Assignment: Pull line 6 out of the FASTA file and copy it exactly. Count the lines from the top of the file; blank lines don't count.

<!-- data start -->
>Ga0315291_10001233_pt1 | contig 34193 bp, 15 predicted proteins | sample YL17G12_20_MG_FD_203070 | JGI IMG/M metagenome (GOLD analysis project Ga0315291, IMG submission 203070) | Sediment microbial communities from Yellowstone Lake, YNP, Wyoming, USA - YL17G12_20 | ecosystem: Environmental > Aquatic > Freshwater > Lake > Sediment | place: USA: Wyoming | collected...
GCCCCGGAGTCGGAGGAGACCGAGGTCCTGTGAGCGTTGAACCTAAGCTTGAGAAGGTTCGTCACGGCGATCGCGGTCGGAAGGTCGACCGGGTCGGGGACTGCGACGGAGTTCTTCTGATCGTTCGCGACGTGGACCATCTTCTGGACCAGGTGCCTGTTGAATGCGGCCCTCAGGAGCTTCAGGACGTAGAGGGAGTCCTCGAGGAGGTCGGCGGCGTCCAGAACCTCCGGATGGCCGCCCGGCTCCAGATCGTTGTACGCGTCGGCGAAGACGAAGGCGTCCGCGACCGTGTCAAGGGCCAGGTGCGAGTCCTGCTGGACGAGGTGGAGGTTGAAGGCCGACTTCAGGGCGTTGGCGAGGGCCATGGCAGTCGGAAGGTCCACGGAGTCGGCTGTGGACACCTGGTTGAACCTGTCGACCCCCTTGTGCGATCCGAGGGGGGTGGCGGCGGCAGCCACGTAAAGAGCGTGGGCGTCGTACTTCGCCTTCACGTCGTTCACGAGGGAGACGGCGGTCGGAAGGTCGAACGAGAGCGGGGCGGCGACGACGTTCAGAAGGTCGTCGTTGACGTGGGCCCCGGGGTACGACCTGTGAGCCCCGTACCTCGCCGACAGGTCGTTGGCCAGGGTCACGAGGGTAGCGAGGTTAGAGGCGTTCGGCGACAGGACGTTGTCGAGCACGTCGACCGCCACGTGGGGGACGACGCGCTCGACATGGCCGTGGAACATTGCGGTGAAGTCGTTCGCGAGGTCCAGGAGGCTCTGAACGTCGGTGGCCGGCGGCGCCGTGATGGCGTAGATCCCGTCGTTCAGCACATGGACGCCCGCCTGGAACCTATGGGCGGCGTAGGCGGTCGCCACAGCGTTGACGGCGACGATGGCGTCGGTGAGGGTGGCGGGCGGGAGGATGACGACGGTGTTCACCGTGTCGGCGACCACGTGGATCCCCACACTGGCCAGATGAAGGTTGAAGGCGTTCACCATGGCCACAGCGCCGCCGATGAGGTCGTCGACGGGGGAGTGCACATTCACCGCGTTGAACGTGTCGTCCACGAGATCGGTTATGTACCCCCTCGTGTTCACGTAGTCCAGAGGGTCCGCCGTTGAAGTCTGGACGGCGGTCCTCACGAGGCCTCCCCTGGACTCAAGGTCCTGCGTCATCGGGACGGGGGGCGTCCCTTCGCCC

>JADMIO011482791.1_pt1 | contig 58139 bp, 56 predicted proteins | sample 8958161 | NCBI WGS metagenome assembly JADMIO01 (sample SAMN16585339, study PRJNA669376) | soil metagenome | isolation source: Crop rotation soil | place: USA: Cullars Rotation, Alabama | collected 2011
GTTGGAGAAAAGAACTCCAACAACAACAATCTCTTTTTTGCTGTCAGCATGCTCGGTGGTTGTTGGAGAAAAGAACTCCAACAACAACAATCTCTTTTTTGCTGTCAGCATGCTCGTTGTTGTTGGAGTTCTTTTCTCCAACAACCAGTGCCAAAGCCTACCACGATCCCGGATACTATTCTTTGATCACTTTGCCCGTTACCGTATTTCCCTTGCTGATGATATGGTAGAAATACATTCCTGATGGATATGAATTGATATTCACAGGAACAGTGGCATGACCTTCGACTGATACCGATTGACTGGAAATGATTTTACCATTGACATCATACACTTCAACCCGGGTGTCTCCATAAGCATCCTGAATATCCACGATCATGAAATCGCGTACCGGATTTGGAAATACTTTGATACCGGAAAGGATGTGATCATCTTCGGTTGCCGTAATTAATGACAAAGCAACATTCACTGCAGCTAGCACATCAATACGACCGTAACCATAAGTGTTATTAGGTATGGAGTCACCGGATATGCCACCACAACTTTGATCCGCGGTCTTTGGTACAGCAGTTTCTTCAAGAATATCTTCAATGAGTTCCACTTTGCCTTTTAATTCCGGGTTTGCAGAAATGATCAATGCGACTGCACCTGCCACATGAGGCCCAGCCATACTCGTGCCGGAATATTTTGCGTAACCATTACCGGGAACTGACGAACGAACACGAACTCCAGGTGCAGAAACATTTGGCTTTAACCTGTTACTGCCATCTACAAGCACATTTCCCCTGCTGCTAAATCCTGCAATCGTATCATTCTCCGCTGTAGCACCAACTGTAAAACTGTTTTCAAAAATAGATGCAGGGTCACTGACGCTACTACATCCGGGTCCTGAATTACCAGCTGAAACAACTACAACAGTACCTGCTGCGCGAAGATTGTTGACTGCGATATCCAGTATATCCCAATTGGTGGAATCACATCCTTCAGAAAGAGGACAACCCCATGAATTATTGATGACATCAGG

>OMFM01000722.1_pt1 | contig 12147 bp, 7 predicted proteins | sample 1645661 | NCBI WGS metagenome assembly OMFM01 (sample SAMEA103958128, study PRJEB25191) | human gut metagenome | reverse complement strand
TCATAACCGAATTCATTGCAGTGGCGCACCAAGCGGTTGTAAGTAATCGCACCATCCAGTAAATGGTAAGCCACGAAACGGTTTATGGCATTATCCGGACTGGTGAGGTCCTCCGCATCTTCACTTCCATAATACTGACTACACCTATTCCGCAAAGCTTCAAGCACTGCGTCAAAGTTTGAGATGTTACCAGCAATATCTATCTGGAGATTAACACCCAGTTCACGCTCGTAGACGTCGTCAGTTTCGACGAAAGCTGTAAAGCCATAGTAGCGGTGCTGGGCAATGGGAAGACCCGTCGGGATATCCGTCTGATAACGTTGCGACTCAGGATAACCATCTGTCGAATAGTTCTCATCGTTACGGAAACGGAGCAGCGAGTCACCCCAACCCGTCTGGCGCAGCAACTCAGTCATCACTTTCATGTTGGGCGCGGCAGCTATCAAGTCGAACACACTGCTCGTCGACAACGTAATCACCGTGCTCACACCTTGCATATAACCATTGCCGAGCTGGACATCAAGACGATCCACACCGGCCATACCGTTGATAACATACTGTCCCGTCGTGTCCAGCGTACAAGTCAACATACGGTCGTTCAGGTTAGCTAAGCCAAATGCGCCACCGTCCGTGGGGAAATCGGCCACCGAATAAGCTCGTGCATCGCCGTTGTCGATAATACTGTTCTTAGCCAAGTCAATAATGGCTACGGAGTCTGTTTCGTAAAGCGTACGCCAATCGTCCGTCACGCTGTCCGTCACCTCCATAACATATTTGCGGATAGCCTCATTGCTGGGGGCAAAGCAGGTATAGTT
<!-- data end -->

TCATAACCGAATTCATTGCAGTGGCGCACCAAGCGGTTGTAAGTAATCGCACCATCCAGTAAATGGTAAGCCACGAAACGGTTTATGGCATTATCCGGACTGGTGAGGTCCTCCGCATCTTCACTTCCATAATACTGACTACACCTATTCCGCAAAGCTTCAAGCACTGCGTCAAAGTTTGAGATGTTACCAGCAATATCTATCTGGAGATTAACACCCAGTTCACGCTCGTAGACGTCGTCAGTTTCGACGAAAGCTGTAAAGCCATAGTAGCGGTGCTGGGCAATGGGAAGACCCGTCGGGATATCCGTCTGATAACGTTGCGACTCAGGATAACCATCTGTCGAATAGTTCTCATCGTTACGGAAACGGAGCAGCGAGTCACCCCAACCCGTCTGGCGCAGCAACTCAGTCATCACTTTCATGTTGGGCGCGGCAGCTATCAAGTCGAACACACTGCTCGTCGACAACGTAATCACCGTGCTCACACCTTGCATATAACCATTGCCGAGCTGGACATCAAGACGATCCACACCGGCCATACCGTTGATAACATACTGTCCCGTCGTGTCCAGCGTACAAGTCAACATACGGTCGTTCAGGTTAGCTAAGCCAAATGCGCCACCGTCCGTGGGGAAATCGGCCACCGAATAAGCTCGTGCATCGCCGTTGTCGATAATACTGTTCTTAGCCAAGTCAATAATGGCTACGGAGTCTGTTTCGTAAAGCGTACGCCAATCGTCCGTCACGCTGTCCGTCACCTCCATAACATATTTGCGGATAGCCTCATTGCTGGGGGCAAAGCAGGTATAGTT